The Mill Mystery
1. The Alarm
Life, struck sharp on death,
Makes awful lightning.
I had just come in from the street. I had a letter in my hand. It was for my fellow-
lodger, a young girl who taught in the High School, and whom I had persuaded to
share my room because of her pretty face and quiet ways. She was not at home,
and I flung the letter down on the table, where it fell, address downwards. I
thought no more of it; my mind was too full, my heart too heavy with my own
Going to the window, I leaned my cheek against the pane. Oh, the deep sadness
of a solitary woman's life! The sense of helplessness that comes upon her when
every effort made, every possibility sounded, she realizes that the world has no
place for her, and that she must either stoop to ask the assistance of friends or
starve! I have no words for the misery I felt, for I am a proud woman, and----But
no lifting of the curtain that shrouds my past. It has fallen for ever, and for you
and me and the world I am simply Constance Sterling, a young woman of twenty-
five, without home, relatives, or means of support, having in her pocket seventy-
five cents of change, and in her breast a heart like lead, so utterly had every
hope vanished in the day's rush of disappointments.
How long I stood with my face to the window I cannot say. With eyes dully fixed
upon the blank walls of the cottages opposite, I stood oblivious to all about me till
the fading sunlight--or was it some stir in the room behind me?--recalled me to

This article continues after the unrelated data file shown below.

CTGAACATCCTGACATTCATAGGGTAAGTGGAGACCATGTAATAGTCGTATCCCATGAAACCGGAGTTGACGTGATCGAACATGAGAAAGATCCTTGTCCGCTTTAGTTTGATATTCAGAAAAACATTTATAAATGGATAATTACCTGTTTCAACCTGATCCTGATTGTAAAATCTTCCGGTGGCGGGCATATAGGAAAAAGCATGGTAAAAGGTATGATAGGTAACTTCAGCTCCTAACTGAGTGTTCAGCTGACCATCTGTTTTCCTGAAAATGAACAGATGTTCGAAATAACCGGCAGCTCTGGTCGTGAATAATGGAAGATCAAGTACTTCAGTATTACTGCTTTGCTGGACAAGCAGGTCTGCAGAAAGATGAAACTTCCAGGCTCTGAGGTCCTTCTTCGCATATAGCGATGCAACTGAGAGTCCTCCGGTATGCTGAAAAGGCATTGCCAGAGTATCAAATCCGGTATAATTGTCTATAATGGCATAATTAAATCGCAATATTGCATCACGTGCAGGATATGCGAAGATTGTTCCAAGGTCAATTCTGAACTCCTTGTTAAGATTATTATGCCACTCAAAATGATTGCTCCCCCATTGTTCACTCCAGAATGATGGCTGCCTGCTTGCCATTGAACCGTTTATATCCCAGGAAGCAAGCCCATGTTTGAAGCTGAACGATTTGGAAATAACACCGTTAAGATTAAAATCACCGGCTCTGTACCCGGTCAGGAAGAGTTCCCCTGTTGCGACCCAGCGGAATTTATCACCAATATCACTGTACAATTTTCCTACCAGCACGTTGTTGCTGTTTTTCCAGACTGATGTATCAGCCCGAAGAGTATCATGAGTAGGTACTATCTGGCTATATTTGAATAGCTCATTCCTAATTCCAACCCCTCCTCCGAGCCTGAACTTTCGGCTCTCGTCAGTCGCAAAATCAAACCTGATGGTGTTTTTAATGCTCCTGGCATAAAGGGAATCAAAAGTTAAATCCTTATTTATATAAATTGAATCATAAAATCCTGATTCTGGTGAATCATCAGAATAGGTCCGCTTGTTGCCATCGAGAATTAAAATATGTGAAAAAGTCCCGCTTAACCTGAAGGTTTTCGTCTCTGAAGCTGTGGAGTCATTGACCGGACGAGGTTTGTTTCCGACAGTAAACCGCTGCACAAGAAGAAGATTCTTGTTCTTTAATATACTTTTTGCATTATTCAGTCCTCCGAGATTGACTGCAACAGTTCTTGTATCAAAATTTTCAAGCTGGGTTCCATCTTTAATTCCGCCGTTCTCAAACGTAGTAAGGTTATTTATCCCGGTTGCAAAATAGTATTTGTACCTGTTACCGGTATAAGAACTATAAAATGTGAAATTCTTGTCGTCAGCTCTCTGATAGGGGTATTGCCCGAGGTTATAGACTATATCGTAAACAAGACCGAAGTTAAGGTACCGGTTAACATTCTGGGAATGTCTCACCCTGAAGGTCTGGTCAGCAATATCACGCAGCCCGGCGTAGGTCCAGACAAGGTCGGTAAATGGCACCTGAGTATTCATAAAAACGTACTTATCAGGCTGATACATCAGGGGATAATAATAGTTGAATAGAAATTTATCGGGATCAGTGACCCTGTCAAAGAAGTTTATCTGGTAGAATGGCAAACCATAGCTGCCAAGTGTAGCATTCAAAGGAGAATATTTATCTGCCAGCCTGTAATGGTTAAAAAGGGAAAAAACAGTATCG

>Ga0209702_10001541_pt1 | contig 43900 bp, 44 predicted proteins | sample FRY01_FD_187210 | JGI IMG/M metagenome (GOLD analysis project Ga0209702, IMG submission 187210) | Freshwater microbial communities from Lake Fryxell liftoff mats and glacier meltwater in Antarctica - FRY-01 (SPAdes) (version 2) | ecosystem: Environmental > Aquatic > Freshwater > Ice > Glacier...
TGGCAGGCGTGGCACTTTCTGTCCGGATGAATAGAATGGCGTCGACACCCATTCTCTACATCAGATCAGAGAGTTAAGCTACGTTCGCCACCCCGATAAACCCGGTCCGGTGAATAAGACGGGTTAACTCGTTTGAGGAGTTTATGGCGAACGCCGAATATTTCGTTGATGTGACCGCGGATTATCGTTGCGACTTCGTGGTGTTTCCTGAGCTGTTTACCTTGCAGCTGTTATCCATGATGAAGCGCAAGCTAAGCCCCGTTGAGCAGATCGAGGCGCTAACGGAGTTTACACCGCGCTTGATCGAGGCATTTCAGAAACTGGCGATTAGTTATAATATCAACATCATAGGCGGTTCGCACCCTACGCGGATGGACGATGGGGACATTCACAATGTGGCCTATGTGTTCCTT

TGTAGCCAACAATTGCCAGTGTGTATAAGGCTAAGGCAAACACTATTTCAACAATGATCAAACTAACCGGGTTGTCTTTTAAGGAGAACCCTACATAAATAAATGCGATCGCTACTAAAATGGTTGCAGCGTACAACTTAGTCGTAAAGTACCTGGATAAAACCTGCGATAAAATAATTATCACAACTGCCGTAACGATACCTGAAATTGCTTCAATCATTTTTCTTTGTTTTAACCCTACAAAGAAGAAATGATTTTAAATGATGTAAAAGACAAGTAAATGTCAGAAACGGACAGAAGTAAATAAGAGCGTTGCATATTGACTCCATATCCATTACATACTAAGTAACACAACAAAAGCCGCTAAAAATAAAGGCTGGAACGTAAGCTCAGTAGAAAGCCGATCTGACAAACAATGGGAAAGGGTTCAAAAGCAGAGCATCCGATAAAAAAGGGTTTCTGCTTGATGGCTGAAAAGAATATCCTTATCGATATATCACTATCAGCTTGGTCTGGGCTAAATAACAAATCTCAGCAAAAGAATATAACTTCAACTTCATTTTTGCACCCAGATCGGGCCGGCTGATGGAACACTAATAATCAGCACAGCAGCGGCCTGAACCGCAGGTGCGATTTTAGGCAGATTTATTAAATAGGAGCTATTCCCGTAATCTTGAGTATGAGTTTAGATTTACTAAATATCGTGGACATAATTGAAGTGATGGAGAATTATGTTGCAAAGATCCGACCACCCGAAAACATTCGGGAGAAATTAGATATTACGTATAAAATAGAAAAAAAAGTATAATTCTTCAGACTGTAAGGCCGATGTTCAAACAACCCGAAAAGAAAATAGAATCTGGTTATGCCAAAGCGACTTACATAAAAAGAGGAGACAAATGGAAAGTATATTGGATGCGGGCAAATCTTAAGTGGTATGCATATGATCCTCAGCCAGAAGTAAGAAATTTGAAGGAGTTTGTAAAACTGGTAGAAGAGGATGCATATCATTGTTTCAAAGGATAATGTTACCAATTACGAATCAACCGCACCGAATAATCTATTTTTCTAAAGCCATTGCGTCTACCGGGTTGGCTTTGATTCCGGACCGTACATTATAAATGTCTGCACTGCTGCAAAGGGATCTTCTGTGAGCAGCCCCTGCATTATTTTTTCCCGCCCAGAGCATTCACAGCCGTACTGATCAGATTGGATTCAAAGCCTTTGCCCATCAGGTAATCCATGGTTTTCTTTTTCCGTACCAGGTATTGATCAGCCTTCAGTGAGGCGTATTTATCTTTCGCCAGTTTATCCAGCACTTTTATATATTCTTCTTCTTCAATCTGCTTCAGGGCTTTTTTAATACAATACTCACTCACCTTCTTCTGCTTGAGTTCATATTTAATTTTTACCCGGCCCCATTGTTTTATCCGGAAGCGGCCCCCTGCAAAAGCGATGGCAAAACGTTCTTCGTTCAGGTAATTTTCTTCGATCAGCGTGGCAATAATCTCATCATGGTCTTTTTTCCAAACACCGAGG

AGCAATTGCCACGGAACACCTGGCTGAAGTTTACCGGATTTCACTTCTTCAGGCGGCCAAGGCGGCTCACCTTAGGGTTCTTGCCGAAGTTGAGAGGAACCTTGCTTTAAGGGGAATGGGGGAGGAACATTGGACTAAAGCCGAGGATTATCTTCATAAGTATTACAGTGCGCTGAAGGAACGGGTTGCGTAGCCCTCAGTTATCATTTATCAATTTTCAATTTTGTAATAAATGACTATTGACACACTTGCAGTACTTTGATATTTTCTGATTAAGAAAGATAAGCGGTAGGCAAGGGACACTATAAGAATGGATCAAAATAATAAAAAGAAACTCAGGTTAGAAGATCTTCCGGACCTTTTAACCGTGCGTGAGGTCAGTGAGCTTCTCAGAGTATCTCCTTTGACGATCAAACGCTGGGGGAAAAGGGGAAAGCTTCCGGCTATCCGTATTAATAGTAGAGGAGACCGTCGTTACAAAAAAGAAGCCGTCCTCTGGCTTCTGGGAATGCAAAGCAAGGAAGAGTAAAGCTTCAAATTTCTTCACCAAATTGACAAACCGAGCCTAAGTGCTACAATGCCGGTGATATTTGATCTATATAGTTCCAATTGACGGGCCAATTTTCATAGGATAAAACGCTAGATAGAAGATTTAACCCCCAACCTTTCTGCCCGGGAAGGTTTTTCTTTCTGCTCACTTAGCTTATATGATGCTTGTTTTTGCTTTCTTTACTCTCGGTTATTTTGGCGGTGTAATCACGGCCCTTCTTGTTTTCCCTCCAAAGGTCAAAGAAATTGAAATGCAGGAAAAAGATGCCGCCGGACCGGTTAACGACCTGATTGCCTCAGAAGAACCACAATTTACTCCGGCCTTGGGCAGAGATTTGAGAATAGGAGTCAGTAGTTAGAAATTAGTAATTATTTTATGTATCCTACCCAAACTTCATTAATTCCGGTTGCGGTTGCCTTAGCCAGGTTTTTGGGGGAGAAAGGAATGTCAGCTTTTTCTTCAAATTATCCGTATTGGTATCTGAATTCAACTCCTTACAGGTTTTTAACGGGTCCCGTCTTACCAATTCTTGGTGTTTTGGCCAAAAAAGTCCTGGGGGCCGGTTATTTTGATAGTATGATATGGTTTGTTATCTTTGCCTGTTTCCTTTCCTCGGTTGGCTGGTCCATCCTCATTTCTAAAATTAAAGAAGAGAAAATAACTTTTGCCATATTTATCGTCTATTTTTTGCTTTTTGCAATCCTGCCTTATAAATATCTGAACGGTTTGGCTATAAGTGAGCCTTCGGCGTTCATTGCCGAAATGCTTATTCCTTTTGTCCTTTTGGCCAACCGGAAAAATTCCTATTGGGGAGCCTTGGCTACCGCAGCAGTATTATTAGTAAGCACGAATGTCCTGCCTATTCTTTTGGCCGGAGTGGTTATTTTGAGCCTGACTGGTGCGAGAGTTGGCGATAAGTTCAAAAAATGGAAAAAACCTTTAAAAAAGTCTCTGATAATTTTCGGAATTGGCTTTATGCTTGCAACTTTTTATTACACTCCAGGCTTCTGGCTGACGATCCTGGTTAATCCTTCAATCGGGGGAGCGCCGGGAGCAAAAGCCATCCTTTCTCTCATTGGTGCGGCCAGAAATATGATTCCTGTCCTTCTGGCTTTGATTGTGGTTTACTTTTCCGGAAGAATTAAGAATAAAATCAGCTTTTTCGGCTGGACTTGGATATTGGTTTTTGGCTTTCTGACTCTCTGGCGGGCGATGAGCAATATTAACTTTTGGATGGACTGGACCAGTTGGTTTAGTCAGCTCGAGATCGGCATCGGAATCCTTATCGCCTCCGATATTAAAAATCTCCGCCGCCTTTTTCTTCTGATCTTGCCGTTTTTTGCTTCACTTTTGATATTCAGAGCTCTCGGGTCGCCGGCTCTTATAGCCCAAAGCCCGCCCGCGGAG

myself, and I turned to find my pretty room-mate staring at me with a troubled
look that for a moment made me forget my own sorrows and anxieties.
"What is it?" I asked, going towards her with an irresistible impulse of sympathy.
"I don't know," she murmured; "a sudden pain here," laying her hand on her
I advanced still nearer, but her face, which had been quite pale, turned suddenly
rosy; and, with a more natural expression, she took me by the hand, and said:
"But you look more than ill, you look unhappy. Would you mind telling me what
The gentle tone, the earnest glance of modest yet sincere interest, went to my
heart. Clutching her hand convulsively, I burst into tears.
"It is nothing," said I; "only my last resource has failed, and I don't know where to
get a meal for to-morrow. Not that this is any thing in itself," I hastened to add,
my natural pride reasserting itself; "but the future! the future!--what am I to do
with my future?"
She did not answer at first. A gleam--I can scarcely call it a glow--passed over
her face, and her eyes took a far-away look that made them very sweet. Then a
little flush stole into her cheek, and, pressing my hand, she said:
"Will you trust it to me for a while?"
I must have looked my astonishment, for she hastened to add: